Summer Preparedness against Tick and Tick-borne and Mosquito Illnesses -

Summer Preparedness against Tick and Tick-borne and Mosquito Illnesses

What is today?????  The first day of Summer!!!  Summer is here and we have many things in progress outdoors.  We are currently in the Family Reunion mode, summer camp mode, camping and fishing, softball/baseball and many more activities.  Families will be gathering outdoors and there is a  risk of attracting unwanted hitchhikers. Ticks are so prevalent in the southern states it is nearly impossible to not come in contact with them.  Ticks are found in wooded, brushy areas; in tall grass; and in leaf litter on the ground. When engaging in activities in environments where ticks are likely to be, lower your risk for picking up a tick by using the following strategies published by the American Red Cross First Aid Course:

■Limit the amount of exposed skin. Wear long-sleeved shirts and long pants. Tuck your shirt into your pants and your pant legs into your socks or boots.

■ Wear light-colored clothing to make it easier to see ticks on your clothing.

■ Stay in the middle of trails. Avoid underbrush and tall grass.

■ Conduct a full-body check for ticks after being outdoors.  Check the scalp, under the arms, in and around the ears, inside the navel, around the waist, behind the knees and between the legs. If you are outdoors for an extended period of time, check several times throughout the day.

■ Consider using an insect repellent if you will be in a grassy or wooded area for a long period of time or if you know that the tick population in the area is high. Use repellents sparingly. One application will last 4 to 8 hours. Heavier or more frequent applications do not increase effectiveness. DEET is the active ingredient in many insect repellents. The amount of DEET contained in the product can range from less than 10 percent to over 30 percent. The more DEET that a product contains, the longer it will provide protection. Products with 30 percent DEET are as safe as products with 10 percent DEET when used properly.

■ Apply products that contain DEET only once a day, or according to the manufacturer’s instructions.

■ Do not use DEET on infants younger than 2 months.

■ Do not use a product that combines a DEET-containing insect repellent with sunscreen. Sunscreens wash off and need to be reapplied often. DEET does not wash off with water. Repeating applications may increase absorption of DEET through the skin, possibly leading to toxicity.  To apply repellent to your face, first spray it on your hands and then apply it from your hands to your face. Avoid sensitive areas such as the lips and eyes.  Never put repellents on children’s hands. They may put them in their eyes or mouth. Never use repellents on an open wound or irritated skin.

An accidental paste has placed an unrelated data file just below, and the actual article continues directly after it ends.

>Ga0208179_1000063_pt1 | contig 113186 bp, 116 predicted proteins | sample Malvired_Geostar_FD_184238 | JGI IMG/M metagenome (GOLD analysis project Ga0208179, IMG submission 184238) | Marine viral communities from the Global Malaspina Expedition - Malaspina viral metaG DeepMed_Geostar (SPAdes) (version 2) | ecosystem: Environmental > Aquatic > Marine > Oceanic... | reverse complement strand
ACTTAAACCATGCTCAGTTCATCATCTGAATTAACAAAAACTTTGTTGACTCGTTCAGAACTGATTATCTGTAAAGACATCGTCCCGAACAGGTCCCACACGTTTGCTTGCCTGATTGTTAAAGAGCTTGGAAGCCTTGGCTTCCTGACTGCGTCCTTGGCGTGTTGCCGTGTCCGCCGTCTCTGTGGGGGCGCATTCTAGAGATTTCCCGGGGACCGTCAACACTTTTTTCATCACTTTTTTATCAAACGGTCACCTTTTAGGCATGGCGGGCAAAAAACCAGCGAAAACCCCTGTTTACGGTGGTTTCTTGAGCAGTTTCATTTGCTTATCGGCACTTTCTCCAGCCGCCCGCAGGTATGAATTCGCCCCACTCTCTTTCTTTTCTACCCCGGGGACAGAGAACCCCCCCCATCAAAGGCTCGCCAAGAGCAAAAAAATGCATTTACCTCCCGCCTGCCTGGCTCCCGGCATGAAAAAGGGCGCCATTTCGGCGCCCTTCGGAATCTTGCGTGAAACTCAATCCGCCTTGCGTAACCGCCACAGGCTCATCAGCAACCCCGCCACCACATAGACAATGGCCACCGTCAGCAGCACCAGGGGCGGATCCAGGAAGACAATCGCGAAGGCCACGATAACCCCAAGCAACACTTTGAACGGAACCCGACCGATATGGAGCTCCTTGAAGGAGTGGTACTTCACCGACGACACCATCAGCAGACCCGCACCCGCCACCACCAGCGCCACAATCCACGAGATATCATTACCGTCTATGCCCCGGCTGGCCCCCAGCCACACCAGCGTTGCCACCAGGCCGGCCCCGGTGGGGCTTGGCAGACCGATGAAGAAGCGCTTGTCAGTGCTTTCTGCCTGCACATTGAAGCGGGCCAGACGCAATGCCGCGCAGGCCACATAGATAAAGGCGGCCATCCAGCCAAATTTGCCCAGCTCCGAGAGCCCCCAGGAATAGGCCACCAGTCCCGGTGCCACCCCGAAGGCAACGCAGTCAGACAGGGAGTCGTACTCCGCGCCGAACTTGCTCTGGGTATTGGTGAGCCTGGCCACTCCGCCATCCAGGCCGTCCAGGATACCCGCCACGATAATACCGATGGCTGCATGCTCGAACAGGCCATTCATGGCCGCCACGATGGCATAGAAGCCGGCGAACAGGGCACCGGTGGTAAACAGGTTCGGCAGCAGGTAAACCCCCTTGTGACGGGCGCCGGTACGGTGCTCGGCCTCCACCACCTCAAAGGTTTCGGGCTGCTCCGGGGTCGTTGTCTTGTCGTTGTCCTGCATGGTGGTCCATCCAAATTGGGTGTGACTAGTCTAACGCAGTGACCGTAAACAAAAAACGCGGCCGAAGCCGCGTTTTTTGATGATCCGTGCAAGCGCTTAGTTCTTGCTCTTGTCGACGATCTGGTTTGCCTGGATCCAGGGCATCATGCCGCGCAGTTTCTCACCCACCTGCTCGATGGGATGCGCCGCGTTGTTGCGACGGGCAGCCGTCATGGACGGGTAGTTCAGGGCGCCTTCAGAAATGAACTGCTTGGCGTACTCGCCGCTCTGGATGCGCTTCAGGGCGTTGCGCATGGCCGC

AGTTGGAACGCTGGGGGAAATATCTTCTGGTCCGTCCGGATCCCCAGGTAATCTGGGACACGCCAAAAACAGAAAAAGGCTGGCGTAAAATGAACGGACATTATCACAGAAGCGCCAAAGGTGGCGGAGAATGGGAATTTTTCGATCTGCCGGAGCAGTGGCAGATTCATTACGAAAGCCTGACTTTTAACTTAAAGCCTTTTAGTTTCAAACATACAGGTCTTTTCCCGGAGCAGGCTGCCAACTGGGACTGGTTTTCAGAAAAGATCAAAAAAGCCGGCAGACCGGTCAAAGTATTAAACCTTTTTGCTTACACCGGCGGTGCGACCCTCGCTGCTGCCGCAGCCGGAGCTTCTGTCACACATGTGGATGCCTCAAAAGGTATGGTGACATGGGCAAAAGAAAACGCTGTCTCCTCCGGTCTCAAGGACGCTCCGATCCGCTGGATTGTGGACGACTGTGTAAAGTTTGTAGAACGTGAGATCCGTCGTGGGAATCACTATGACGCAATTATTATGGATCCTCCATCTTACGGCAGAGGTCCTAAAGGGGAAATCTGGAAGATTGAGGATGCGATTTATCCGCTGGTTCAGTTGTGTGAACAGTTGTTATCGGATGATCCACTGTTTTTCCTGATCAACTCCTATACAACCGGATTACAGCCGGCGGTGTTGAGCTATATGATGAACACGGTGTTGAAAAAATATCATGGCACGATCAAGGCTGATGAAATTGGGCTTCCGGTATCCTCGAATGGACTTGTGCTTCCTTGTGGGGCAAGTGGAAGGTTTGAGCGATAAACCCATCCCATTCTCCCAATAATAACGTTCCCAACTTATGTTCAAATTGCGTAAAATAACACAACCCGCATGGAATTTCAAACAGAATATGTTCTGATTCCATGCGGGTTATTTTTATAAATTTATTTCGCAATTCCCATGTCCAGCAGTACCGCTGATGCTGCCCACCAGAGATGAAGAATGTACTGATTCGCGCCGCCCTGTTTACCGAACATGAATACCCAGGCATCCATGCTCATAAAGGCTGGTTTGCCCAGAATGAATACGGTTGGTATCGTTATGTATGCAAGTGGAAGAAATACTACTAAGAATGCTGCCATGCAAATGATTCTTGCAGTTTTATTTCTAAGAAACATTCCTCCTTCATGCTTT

When it comes to Arkansas specifically the Arkansas Department of Health (http://www.healthy.arkansas.gov/programsServices/infectiousDisease/zoonoticDisease/TickborneDisease/Documents/TickBorneDiseaseBrochures.pdf)  has reported that Rocky Mountain spotted fever (RMSF) is the most common tick-borne disease in Arkansas. RMSF is caused by the bacterium Rickettsia rickettsia. This bacterium is carried mostly by the American dog tick, Dermacentor variabilis, but also by the brown dog tick, Rhipicephalus sanguineus. Not all ticks are infected. It takes an infected tick four to six hours to spread disease after attaching to the host. Adult ticks look for large hosts such as dogs, but they also feed on humans. Ticks are often found in overgrown lots and along weedy roadsides, paths and hiking trails. Most RMSF cases occur between June and August when tick populations and outdoor activities are highest. Half of all people with RMSF do not remember being bitten by a tick. Rocky Mountain Spotted Fever Symptoms and Treatment Symptoms of RMSF generally appear suddenly, about one week after an infected tick bite. However, there may be symptoms any time between 2 and 14 days after a bite. Symptoms include: ∙ High fever ∙ Headache ∙ Muscle pain ∙ Non-itchy, pink rash usually starting on the wrists, forearms and ankles It is important to get medical care as soon as possible if you think you have RMSF. Blood tests are required to diagnose RMSF, but treatment should begin as soon as symptoms and/or recent tick exposure suggest RMSF.